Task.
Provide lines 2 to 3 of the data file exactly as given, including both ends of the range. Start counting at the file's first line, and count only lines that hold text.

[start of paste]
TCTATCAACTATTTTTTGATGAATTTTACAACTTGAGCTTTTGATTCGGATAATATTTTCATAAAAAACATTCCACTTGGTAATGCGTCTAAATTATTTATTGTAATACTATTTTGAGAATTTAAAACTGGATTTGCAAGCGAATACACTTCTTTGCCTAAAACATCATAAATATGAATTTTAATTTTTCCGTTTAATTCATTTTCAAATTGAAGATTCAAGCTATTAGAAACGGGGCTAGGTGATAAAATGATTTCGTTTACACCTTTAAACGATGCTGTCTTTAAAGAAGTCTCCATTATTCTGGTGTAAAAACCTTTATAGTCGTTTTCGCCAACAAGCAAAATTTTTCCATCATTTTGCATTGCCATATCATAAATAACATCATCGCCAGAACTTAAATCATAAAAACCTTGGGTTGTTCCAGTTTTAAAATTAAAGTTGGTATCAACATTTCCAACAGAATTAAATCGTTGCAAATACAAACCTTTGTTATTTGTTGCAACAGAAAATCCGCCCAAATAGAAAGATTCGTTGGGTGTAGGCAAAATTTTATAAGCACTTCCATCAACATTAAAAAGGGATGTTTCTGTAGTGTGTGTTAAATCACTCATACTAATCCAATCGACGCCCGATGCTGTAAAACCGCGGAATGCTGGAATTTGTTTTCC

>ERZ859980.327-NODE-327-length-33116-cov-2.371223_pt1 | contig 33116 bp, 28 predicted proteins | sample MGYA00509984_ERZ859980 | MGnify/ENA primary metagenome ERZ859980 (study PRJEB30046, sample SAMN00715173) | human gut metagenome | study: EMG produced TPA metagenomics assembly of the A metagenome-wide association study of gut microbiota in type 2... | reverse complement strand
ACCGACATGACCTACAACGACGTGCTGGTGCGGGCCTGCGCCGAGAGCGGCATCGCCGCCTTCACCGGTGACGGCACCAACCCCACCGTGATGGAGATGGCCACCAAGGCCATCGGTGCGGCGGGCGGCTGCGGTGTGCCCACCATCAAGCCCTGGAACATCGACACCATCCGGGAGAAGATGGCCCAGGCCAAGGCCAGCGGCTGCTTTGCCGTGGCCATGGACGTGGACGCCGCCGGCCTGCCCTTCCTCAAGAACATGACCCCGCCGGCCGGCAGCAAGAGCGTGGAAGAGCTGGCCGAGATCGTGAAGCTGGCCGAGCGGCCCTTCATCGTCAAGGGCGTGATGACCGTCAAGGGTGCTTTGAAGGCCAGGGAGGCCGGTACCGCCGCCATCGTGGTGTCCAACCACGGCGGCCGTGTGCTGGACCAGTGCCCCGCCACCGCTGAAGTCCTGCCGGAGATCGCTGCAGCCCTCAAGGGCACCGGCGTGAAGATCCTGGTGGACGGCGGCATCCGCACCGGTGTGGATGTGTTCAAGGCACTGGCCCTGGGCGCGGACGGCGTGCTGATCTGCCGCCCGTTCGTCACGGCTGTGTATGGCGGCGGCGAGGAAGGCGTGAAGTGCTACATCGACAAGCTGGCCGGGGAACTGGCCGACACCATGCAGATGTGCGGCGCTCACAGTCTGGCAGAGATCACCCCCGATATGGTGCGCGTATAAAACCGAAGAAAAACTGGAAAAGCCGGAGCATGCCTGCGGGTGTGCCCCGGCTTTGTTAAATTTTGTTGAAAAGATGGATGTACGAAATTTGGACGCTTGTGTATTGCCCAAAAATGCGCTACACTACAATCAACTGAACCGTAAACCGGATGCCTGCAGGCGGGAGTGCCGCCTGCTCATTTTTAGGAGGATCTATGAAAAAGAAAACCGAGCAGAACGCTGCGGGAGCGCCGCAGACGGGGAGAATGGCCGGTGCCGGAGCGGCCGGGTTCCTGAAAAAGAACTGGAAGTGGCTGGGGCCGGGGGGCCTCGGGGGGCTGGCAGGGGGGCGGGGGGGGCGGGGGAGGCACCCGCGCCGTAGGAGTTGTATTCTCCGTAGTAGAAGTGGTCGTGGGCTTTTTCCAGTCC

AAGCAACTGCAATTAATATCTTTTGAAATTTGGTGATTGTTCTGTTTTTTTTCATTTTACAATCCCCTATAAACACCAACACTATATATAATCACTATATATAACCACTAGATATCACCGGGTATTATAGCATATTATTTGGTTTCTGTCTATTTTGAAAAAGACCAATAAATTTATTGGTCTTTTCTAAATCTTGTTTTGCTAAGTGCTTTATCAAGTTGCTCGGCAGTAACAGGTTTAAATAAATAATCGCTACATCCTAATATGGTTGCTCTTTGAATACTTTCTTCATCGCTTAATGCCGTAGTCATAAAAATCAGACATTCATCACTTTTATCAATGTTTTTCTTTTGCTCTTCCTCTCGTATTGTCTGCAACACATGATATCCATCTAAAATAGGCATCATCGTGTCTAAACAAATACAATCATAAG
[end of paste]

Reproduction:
>ERZ859980.327-NODE-327-length-33116-cov-2.371223_pt1 | contig 33116 bp, 28 predicted proteins | sample MGYA00509984_ERZ859980 | MGnify/ENA primary metagenome ERZ859980 (study PRJEB30046, sample SAMN00715173) | human gut metagenome | study: EMG produced TPA metagenomics assembly of the A metagenome-wide association study of gut microbiota in type 2... | reverse complement strand
ACCGACATGACCTACAACGACGTGCTGGTGCGGGCCTGCGCCGAGAGCGGCATCGCCGCCTTCACCGGTGACGGCACCAACCCCACCGTGATGGAGATGGCCACCAAGGCCATCGGTGCGGCGGGCGGCTGCGGTGTGCCCACCATCAAGCCCTGGAACATCGACACCATCCGGGAGAAGATGGCCCAGGCCAAGGCCAGCGGCTGCTTTGCCGTGGCCATGGACGTGGACGCCGCCGGCCTGCCCTTCCTCAAGAACATGACCCCGCCGGCCGGCAGCAAGAGCGTGGAAGAGCTGGCCGAGATCGTGAAGCTGGCCGAGCGGCCCTTCATCGTCAAGGGCGTGATGACCGTCAAGGGTGCTTTGAAGGCCAGGGAGGCCGGTACCGCCGCCATCGTGGTGTCCAACCACGGCGGCCGTGTGCTGGACCAGTGCCCCGCCACCGCTGAAGTCCTGCCGGAGATCGCTGCAGCCCTCAAGGGCACCGGCGTGAAGATCCTGGTGGACGGCGGCATCCGCACCGGTGTGGATGTGTTCAAGGCACTGGCCCTGGGCGCGGACGGCGTGCTGATCTGCCGCCCGTTCGTCACGGCTGTGTATGGCGGCGGCGAGGAAGGCGTGAAGTGCTACATCGACAAGCTGGCCGGGGAACTGGCCGACACCATGCAGATGTGCGGCGCTCACAGTCTGGCAGAGATCACCCCCGATATGGTGCGCGTATAAAACCGAAGAAAAACTGGAAAAGCCGGAGCATGCCTGCGGGTGTGCCCCGGCTTTGTTAAATTTTGTTGAAAAGATGGATGTACGAAATTTGGACGCTTGTGTATTGCCCAAAAATGCGCTACACTACAATCAACTGAACCGTAAACCGGATGCCTGCAGGCGGGAGTGCCGCCTGCTCATTTTTAGGAGGATCTATGAAAAAGAAAACCGAGCAGAACGCTGCGGGAGCGCCGCAGACGGGGAGAATGGCCGGTGCCGGAGCGGCCGGGTTCCTGAAAAAGAACTGGAAGTGGCTGGGGCCGGGGGGCCTCGGGGGGCTGGCAGGGGGGCGGGGGGGGCGGGGGAGGCACCCGCGCCGTAGGAGTTGTATTCTCCGTAGTAGAAGTGGTCGTGGGCTTTTTCCAGTCC